The background can be just as important as the foreground.
By Niall Benvie
Benvie decided to use the false sharpness set up by placing an out-of-focus edge against a specular highlight and shot the bog arum at ƒ/4 to record the highlight of the sun as a large disc. Fill-lighting was provided by a white reflector.
For the past 20 years or more, there has been a trend among wildlife photographers, myself included, to minimize the contribution of the background in their photographs by rendering it as low key as possible. By doing so, the subject can be freed from visual competition and stand out clearly.
This approach can greatly underestimate the contribution that the background can make to the look and mood of an image. Rather than acting merely as a passive neutral surface, the background can be used to create depth, to set up tension and, under certain conditions, to give sharp edges to out-of-focus subjects. Moreover, by reversing normal expectations of an illuminated subject and shaded background, the viewer can be challenged to look at the subject, literally, in a fresh light.
How It Works
Within the two-dimensional space of an image, a sense of depth is created, not only by constructing perspective, but also by juxtaposing warm (advancing) and cool (receding) colors. The effect is heightened when the subject in the foreground is conspicuously shaded while the background is lit.
When I photograph wildlife, I’m always on the lookout for these bright backgrounds, but in reality, there are many more opportunities to use this technique in the macro zone. A telephoto (I use a minimum of 200mm) gives maximum control of the background. At any given aperture and magnification, depth of field is the same whether you use a 50mm or a 500mm lens, but the background looks radically different as the 500mm greatly magnifies out-of-focus, distant elements and makes them appear closer to the subject. The longer the lens, the more diffused the background. In practical terms, a 180mm or 200mm macro lens or 300mm on an extension tube are the most versatile and easiest-to-handle tools for the job.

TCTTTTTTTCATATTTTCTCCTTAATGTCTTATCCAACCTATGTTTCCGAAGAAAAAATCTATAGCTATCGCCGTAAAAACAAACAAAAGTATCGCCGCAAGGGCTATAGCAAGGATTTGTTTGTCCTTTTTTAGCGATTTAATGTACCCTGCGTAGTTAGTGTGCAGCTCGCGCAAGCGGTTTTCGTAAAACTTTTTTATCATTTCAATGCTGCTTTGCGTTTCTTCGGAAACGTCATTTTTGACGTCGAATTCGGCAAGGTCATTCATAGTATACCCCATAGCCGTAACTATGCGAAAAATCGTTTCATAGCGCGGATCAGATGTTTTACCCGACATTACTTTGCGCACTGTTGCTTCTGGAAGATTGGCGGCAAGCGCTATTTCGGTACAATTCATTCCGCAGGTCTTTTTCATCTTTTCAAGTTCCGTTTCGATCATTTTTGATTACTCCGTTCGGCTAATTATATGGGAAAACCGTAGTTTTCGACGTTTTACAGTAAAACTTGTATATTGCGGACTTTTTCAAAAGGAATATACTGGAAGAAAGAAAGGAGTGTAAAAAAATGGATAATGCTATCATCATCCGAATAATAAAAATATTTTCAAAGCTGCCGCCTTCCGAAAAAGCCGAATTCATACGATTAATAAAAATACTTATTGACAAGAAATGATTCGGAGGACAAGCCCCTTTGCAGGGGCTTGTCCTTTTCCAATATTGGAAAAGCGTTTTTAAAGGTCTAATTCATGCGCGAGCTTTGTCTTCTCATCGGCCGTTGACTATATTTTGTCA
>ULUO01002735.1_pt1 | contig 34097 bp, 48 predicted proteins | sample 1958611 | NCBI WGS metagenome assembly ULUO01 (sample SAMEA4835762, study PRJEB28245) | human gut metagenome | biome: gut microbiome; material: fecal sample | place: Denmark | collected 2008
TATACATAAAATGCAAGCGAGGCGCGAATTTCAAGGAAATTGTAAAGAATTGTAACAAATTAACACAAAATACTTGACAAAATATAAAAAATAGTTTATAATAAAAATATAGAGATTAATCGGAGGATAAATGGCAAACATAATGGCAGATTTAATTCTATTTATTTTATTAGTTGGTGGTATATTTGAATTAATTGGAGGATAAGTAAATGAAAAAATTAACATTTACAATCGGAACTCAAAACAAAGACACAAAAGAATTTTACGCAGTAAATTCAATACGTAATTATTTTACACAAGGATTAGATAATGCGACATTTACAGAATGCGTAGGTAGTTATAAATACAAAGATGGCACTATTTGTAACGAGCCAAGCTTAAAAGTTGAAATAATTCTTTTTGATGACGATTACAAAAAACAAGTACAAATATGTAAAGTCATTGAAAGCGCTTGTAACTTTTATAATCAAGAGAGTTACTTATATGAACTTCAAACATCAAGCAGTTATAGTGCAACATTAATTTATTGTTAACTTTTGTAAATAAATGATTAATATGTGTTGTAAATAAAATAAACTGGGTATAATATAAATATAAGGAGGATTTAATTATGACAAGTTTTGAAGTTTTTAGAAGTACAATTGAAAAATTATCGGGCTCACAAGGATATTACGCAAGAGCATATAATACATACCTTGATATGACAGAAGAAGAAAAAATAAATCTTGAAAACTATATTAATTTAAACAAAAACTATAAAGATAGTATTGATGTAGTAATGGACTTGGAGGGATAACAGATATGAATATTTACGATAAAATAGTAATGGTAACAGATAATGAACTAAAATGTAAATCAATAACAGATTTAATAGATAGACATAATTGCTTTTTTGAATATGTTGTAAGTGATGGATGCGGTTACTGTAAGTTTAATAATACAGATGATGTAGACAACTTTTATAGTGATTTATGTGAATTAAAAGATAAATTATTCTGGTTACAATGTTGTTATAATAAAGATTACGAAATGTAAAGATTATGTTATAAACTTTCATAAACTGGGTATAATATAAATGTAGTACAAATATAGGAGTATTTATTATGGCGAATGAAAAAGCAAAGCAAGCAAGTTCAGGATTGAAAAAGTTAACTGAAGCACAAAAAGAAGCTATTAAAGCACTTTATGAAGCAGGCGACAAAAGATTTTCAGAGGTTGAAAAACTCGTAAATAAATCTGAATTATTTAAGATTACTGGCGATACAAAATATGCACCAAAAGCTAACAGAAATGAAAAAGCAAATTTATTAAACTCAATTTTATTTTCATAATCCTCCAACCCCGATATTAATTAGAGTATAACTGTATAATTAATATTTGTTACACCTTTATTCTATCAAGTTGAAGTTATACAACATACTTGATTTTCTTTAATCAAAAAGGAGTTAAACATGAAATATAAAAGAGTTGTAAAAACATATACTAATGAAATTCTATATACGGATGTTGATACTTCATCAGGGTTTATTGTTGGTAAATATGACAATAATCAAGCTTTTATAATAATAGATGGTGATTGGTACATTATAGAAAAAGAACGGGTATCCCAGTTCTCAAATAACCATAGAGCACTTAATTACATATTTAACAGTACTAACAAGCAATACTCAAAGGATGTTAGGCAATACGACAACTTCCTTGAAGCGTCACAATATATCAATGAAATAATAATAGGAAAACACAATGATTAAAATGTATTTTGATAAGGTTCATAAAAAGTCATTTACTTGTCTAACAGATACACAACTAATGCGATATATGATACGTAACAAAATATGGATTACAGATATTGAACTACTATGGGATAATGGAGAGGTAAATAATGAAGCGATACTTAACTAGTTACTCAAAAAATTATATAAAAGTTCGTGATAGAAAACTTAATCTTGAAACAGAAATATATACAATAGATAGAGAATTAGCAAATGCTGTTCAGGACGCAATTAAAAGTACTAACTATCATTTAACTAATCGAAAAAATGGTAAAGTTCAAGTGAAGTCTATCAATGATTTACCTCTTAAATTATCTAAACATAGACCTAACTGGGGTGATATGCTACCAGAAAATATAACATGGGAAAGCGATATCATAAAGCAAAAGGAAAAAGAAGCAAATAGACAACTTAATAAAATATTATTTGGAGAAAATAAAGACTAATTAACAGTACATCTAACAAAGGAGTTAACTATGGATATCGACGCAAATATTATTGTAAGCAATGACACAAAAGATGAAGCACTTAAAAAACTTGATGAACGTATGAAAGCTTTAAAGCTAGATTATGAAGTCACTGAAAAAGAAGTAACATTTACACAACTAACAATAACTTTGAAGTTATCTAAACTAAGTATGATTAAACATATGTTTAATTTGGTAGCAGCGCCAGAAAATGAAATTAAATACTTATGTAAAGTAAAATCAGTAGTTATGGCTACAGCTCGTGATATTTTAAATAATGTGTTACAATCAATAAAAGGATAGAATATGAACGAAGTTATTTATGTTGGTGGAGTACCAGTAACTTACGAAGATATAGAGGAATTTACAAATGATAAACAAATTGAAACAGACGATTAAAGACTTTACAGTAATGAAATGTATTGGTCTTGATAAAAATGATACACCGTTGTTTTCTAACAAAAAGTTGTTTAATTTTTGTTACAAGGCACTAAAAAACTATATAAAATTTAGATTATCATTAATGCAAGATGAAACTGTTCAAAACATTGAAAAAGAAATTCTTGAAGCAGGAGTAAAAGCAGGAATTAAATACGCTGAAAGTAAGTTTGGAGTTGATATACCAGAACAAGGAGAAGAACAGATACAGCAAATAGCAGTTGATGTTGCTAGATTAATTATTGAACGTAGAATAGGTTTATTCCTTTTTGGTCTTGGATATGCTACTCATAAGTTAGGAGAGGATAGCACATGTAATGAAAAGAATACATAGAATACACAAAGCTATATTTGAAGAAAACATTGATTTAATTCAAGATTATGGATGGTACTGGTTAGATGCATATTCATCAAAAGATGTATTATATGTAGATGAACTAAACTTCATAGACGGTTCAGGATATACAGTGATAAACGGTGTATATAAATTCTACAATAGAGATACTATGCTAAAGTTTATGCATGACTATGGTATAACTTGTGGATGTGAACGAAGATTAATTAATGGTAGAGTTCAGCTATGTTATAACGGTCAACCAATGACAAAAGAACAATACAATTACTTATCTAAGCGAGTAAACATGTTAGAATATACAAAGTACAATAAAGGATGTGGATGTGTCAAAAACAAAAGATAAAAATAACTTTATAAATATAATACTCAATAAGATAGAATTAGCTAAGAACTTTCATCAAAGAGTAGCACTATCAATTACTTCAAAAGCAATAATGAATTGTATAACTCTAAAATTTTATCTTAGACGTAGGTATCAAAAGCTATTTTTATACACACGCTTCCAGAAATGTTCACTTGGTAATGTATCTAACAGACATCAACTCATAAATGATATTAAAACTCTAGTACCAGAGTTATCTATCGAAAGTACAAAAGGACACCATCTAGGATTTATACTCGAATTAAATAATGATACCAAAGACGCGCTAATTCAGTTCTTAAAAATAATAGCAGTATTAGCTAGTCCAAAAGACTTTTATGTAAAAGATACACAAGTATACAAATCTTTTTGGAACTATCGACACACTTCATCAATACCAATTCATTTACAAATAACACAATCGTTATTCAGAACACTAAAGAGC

After I find a suitable subject—one shaded under an open sky with a clear view through to an illuminated background—I decide how much background color to include and adjust the composition accordingly. In these lighting conditions, you can expect a strong blue cast, one I normally restrain with an 81B warming filter.
Left: Common horsetails are among the most ancient plants on Earth, and Niall Benvie wanted a hint of "in the beginning" in this shot. The rising sun tracks across the sky quickly, calling for a camera reposition every minute or so. A telephoto macro lens rendered the sun as a disc the width of the frame. Middle: A pool in shade caught light from a reflected rock face in Zion National Park. Forget the "correct" white balance in a shot like this; think instead of the contrast between warm and cool. Right: The blue of this wild cornflower growing near a barley field in Estonia was even richer in shade. Benvie used the complementary yellow of the barley to enhance the depth suggested by differential focus, and chose an angle placing the flower against the barley.